As a consequence, we will have the devil of a job protecting and advancing our personal, professional interests and long-term careers.

When the current, downward spiral hits bottom and the opportunistic part of the ‘industry’ hits the wall, the ‘profession’ will both gain and lose.  We will, of course, be blamed by the very entrepreneurs/opportunists responsible for the cause the collapse; after all, they are not likely to blame themselves for the poor quality of the translations they have sold and subsequently procured from dubious sources, are they?

Hopefully though, the end clients will learn that having a close and enduring relationship with a professional translator delivers better quality at the same if not lower cost.  The critical factor in this, is whether the end client understands the difference between an intermediary sourcing the cheapest possible translation through the internet, and a well-established, accredited, professional translator.  Even more importantly, whether a client will be able to locate and identify a professional translator.  If not, the client will choose an agency to ‘find the translator’ (read: handle the translation), and we will be right back where we started.

There are a number of solutions, but until everybody agrees on what the problem is, no solution will be seriously considered or accepted.  This is where my innate optimism takes a bit of a beating.  Discussions among translators suggest that every 12 of them have 13 or more different opinions on whether translators are free-lancers (i.e. casual employees hired by agencies), self-employed professionals, or business owners/vendors of translation services.  Few of the opinions demonstrate any knowledge or understanding of the differences.  Yet, it is the thorough understanding of these differences that determines the strategies that are likely to succeed and/or fail.

 

 

07 Internal audit – Our main weaknesses

21 May

IMG_3358 best cropped to 320 x 200 shortOK, the mission:

The translation profession’s mission is to differentiate itself from the translation ‘industry’ (agencies, brokers, intermediaries and paraprofessional translators), and establish world-wide recognition as Certified Practising/Professional Translators (CPTs), working independently or in professional practices/partnerships, providing reliable, high-quality language translation services and associated professional advice.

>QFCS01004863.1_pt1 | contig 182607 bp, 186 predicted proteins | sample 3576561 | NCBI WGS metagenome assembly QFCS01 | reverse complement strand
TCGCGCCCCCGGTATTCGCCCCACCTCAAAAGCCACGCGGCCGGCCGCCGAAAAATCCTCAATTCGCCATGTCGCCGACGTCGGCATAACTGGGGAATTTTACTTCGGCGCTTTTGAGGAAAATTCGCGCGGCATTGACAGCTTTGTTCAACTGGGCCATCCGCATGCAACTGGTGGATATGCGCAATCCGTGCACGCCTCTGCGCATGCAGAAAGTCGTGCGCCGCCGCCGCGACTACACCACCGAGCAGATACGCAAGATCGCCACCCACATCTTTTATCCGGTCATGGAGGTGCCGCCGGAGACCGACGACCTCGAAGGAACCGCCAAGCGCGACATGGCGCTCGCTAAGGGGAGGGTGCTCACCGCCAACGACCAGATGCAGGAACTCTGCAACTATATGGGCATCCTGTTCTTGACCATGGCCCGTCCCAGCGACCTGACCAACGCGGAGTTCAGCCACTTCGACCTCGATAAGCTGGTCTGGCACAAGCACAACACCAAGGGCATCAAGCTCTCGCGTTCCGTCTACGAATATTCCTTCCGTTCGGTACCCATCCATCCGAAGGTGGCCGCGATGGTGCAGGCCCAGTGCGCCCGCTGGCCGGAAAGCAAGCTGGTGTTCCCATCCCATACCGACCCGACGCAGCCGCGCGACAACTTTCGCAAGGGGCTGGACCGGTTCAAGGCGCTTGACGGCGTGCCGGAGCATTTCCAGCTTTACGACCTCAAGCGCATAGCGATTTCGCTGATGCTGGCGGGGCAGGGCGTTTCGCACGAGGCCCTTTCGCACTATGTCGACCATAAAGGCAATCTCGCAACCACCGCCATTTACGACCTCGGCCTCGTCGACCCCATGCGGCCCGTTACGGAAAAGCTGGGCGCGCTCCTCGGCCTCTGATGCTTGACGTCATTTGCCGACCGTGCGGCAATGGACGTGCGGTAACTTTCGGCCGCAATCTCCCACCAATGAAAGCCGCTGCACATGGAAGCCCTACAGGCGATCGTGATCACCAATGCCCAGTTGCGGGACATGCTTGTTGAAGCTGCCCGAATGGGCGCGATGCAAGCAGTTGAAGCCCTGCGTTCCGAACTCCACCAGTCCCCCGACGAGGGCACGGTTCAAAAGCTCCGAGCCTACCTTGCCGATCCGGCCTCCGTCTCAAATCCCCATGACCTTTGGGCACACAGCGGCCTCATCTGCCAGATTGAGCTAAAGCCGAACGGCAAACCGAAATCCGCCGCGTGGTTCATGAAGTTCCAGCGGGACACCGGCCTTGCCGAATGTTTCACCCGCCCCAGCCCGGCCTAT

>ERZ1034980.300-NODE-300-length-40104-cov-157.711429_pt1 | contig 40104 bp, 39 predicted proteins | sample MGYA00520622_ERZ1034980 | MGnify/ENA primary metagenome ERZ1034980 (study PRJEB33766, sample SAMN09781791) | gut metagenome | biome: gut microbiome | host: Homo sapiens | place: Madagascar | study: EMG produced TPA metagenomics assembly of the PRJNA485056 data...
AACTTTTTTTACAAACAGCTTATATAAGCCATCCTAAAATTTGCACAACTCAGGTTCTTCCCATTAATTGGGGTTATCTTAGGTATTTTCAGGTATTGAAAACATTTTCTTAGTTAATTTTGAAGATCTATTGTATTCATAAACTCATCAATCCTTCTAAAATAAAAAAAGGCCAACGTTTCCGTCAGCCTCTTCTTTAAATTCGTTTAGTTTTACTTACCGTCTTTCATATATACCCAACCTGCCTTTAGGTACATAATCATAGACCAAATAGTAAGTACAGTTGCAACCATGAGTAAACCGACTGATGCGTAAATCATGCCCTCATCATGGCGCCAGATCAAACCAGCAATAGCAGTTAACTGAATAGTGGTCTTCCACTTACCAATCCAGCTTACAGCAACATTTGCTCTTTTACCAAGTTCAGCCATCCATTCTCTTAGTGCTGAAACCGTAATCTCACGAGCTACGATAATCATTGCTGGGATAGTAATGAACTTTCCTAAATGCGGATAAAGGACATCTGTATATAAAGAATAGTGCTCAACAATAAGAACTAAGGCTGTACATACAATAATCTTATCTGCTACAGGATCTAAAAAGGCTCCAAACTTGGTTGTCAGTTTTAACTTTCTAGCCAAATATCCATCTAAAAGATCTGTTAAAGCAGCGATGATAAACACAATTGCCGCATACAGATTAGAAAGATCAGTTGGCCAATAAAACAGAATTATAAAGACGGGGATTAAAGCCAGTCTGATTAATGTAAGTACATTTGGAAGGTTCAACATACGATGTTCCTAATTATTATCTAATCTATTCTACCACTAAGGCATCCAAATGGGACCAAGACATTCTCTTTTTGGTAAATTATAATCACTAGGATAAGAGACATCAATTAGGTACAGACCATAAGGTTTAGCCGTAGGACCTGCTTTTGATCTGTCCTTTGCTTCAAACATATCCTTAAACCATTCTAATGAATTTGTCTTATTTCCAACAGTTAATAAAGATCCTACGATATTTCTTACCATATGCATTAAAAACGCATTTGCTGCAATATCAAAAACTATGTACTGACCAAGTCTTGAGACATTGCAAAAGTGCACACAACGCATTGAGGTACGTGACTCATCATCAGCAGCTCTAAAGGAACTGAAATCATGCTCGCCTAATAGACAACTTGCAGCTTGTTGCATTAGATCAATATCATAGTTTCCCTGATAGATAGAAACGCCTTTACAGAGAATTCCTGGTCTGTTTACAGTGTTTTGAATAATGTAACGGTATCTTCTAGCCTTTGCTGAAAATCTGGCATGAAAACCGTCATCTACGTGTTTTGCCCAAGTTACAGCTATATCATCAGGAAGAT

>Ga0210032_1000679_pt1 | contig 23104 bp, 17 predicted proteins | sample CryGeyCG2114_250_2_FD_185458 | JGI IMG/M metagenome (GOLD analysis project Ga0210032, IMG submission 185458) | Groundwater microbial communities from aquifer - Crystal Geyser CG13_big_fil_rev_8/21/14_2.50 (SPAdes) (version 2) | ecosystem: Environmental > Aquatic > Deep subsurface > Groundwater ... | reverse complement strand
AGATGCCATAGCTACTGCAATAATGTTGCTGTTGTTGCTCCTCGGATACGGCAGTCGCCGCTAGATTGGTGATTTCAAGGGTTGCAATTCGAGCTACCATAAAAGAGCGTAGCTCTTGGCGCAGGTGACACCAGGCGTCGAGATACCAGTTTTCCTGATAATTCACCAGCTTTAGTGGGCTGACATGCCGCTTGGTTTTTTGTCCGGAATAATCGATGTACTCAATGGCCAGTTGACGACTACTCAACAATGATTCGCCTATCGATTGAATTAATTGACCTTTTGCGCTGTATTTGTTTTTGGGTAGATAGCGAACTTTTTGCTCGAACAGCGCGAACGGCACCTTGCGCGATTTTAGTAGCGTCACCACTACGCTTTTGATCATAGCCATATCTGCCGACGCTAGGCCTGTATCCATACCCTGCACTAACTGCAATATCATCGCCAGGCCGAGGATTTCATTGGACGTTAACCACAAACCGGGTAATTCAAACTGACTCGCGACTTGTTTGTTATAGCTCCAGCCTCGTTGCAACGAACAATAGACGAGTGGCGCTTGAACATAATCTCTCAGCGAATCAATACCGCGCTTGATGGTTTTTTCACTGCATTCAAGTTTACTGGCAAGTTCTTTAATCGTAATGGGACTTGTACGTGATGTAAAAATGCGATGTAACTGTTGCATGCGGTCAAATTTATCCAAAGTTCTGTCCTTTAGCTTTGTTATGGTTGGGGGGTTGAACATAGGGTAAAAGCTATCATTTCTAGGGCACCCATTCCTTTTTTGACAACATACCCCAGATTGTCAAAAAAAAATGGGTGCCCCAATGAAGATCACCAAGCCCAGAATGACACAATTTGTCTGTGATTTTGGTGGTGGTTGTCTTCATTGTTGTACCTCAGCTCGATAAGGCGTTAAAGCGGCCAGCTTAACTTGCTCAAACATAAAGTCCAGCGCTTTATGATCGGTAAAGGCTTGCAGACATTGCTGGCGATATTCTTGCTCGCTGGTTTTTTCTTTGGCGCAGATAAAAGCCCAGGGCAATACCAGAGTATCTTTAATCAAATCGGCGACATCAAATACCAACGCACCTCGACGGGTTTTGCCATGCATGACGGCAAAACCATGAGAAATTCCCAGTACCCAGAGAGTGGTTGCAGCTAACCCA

As I said in the previous post: to be successful, we must exploit our strengths and work to reduce, if not eliminate, our weaknesses.  Common sense.  So let us start with looking at the weaknesses we have that may impede our path to success.

As our colleague Jose Ribeiro pointed out, and I am sure he meant it in the best possible way, “freelance Translators would be ‘one-man-organizations’ if they had the skills of translators, IT experts, Finance Managers, Marketing wizards, DTP experts and some others, besides the ability to multi-task different projects and manage them successfully”.  

There are lots of weaknesses to choose from…

He makes a very valid point that I will get back to.  However, professional translators are not organisations or business, they are individual, self-employed professionals.  My doctor or dentist, and even my accountant, do not have any or all of those skills either, that is why they operate as self-employed professionals or buy into a small professional practice (partnership), and are not CEOs of large companies or organisations.  If we are to get anywhere, we too, must understand that we are not ‘businesses’, but self-employed professionals, a very different animal, even if there are some similarities.

Business is a general term used for describing commercial activity.
However, there are many types and classes of commercial activity, e.g. ‘manufacturing’ and ‘trading’ come to mind in this context.  Being an independent, self-employed professional is a very specific commercial activity, with very specific characteristics, ethics and responsibilities. It is usually well-remunerated (though not always as we know to our cost), because of the burden of responsibility they usually carry, the early and ongoing training and education required, and the high standards of ethical conduct to which they are held, the key ingredient for generating the necessary trust required to do things well.